Sensory Play Spaces and Experiences for Kids on Long Island

12/15/17 - By Jaime Sumersille

New sensory experiences are great for kids' development, from digging their hands into Play-Doh to swinging in a hammock. For those children with a disability or sensory issue, such interactions can be even more rewarding. Several museums and play spaces on Long Island have recognized this and built in unique sensory rooms and encounters into their popular children's attractions.

If lights, sounds, and crowds become major obstacles for your family, these half dozen spots will offer a calming environment geared at soothing little souls. 


Children's Museum of the East End — Bridgehampton
376 Bridgehampton/Sag Harbor Turnpike
While there's no dedicated sensory room here, you'll find plenty of sensory play at this children's museum. Step up to the gear table for a full tactile experience. Shift and lock the gears for a mesmerizing in view. Next up? Roll up your sleeves and head to the drop-in art studio to create a messy masterpiece. Fingerprinting is encouraged! Need some time to chill? The library offers a quiet respite and plenty to look at. The roof is an upside down book!

AHRC Suffolk's Sensory Garden — Shoreham
283 Route 25A
Tucked in the middle of the care facility, the garden beckons with its greenery, flora, and interactive installations. From the flowers in bloom and the colorful musical instruments to the giant checkerboard painted on the grass, it's difficult to choose where to begin. The garden offers different ways for visitors to interact with the installations and natural settings while inviting them to touch, smell, taste and play. The park is open to the public seven days a week from Memorial Day to the end of October.  Admission is free!

Coe Hall Sensory Garden — Oyster Bay
Planting Fields Arboretum, 1395 Planting Fields Road
Aimed at providing an inspiring, yet relaxed outdoor setting, this sensory garden is an all-inclusive garden in the heart of the Planting Fields Arboretum. People of all abilities are welcome to visit, year-round and take in the sights and senses all around. 

RELATED: 99 Sensory Experiences to Do at Home with Kids

Swings that kids can curl-up in provide much needed vestibular input that kids with sensory integration challenges need. Photo courtesy of the Family Center for Autism

Family Center for Autism — Garden City
1517 Franklin Avenue
The Sensory Room at this welcoming center is a brightly colored haven where children ages 3-10 can bounce, jump, climb, and get all the sensory input they are seeking. The FCA offers opportunities for both open play and structured classes, as well as family support. Classes focus not only on gross motor skills, but also socialization. There's parent-and-me yoga, music and art, classes for teens, and a sensory gym class for different age groups. Since opening, the room has been a hit, so make sure you call to reserve your spot.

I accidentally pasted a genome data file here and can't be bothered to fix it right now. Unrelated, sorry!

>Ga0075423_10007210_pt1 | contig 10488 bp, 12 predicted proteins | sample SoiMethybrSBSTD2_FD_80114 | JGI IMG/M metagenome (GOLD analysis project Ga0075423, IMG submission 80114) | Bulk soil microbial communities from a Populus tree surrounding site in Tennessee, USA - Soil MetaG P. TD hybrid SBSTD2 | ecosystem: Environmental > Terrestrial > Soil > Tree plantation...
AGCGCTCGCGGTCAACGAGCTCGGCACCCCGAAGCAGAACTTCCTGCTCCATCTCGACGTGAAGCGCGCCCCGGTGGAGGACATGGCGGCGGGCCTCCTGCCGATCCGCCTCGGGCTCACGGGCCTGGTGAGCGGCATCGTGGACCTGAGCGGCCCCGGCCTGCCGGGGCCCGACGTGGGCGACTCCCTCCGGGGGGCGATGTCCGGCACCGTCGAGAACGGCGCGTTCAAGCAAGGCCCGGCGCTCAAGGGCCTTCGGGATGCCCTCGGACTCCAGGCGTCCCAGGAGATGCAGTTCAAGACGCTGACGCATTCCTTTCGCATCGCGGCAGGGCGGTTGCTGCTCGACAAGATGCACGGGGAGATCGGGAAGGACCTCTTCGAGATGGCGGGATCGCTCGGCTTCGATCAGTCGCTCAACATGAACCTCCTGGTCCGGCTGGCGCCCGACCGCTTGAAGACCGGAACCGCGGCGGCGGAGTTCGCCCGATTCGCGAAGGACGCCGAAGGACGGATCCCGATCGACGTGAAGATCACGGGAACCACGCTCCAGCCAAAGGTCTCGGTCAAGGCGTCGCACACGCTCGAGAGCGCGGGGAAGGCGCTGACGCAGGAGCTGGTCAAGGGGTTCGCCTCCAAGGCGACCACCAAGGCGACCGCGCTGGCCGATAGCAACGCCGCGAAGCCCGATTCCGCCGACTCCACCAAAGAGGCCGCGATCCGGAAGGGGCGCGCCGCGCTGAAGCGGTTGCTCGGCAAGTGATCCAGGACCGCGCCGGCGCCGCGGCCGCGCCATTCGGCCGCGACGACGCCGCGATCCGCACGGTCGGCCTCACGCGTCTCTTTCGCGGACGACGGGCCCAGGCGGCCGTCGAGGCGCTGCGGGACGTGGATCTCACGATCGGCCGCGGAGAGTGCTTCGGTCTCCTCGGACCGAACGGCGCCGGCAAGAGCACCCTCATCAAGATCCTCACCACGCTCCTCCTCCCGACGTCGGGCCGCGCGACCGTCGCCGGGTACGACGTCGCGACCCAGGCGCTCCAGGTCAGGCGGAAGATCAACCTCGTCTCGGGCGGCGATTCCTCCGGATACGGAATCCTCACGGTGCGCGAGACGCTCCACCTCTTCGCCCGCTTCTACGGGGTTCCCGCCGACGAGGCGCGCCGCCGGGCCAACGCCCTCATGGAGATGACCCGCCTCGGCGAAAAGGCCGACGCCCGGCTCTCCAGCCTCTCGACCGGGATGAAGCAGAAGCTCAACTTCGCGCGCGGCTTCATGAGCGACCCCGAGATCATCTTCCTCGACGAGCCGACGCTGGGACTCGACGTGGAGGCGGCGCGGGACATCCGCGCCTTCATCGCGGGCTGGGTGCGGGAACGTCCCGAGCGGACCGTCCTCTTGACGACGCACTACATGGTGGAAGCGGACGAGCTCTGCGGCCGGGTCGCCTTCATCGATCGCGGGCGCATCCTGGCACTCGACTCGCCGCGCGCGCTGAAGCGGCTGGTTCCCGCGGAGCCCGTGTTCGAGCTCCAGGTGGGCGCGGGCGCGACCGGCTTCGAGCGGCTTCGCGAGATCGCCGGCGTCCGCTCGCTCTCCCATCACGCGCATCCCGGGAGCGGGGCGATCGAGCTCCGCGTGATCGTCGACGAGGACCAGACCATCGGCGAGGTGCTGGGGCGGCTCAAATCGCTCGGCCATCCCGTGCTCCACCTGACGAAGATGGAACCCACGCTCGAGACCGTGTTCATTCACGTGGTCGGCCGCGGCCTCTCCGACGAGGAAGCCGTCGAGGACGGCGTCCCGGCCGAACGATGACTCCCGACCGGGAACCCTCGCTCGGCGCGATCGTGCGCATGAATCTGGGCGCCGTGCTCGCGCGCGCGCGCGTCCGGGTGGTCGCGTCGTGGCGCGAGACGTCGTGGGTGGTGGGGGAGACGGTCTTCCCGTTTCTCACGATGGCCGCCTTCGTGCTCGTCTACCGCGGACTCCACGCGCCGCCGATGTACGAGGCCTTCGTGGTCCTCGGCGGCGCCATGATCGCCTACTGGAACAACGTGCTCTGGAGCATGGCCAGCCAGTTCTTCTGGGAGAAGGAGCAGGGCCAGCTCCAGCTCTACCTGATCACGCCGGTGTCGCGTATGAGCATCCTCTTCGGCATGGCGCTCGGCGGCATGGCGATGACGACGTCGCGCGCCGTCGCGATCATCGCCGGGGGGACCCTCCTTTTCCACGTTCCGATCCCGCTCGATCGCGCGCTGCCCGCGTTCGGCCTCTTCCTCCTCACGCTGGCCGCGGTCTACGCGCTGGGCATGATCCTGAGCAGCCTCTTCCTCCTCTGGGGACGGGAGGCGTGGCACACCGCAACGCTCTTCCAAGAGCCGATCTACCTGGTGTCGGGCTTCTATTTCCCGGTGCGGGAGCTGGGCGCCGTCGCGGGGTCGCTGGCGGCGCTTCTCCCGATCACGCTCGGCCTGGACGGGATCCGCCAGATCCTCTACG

The outdoor sensory garden "The Backyard" provides water play, sand art and much more. Photo courtesy of LICM

Long Island Children's Museum — Garden City
11 Davis Avenue
This children's museum offers a dedicated and recently remodeled Sensory Room that is getting a great response from families. Located on the second floor, the room is a resource to assist children who are feeling overwhelmed during their visit. Lighting and sound modifications provide a welcoming environment. Visual, auditory, and tactile resources aim to help children self-regulate, so they can return to museum play. 

Before your museum visit, families are encouraged to download its new (and free) LICM4all app, which aims to take the guesswork out of planning a visit to the museum, especially for those families with children facing neurodiversities and physical challenges. Build a customized schedule based on interests and needs. You might consider the theater, which offers several performances in a "relaxed setting," in which sounds are duller, lighting is dimmer and walking around is permitted. In the warmer months, an outdoor sensory garden provides water play, sand art, and more sensory fun. 

RELATED: Inclusive Playgrounds on Long Island for Kids with Special Needs

A small room with calming colors and beanbags is the perfect spot to take a break. Photo courtesy of Safari Adventure

Safari Adventure — Riverhead
1074 Pulaski Street
Although this indoor theme park is better known for its climbing ropes, bounces houses, and arcade games, there's also a more low-key sensory area for those overwhelmed by all the activity. A spacious hands-on sensory room located near the cafe offers various toys and interactive stations. Parents can sit and sip, while kiddies play within arm's reach. Kids can arrange colorful gear combinations on the shiny magnetic wall or enjoy the soothing feel of kinetic sand in the interactive iSandBOX. If the lights and sounds are still too much, take a break in the calming sensory spa. Soothing images, dim lighting, and calming colors offer the necessary environment to chill out and regroup. 

All kinds of therapeutic needs can be met in this sensory gym. Photo courtesy of Jaime Sumersille

Sensory Beans — Wantagh
3309 Merrick Road
Therapeutic meets functionality at the Sensory Beans children's gym in Wantagh, which opened last spring. Designed for children with sensory and special needs, the open play space offers a vibrant and engaging world of visual and tactile stimulation. Climb atop the mountain and plant a flag to show your accomplishment. Build a wall of large rubber blocks, and then slide into them from the jungle gym. Take a ride on the adaptive swing or baby bucket seat, or leap into the soft foam pit. Besides open play, the gym also offers occupational therapy-based playgroups and birthday parties.

Top photo courtesy of Jaime Sumersille

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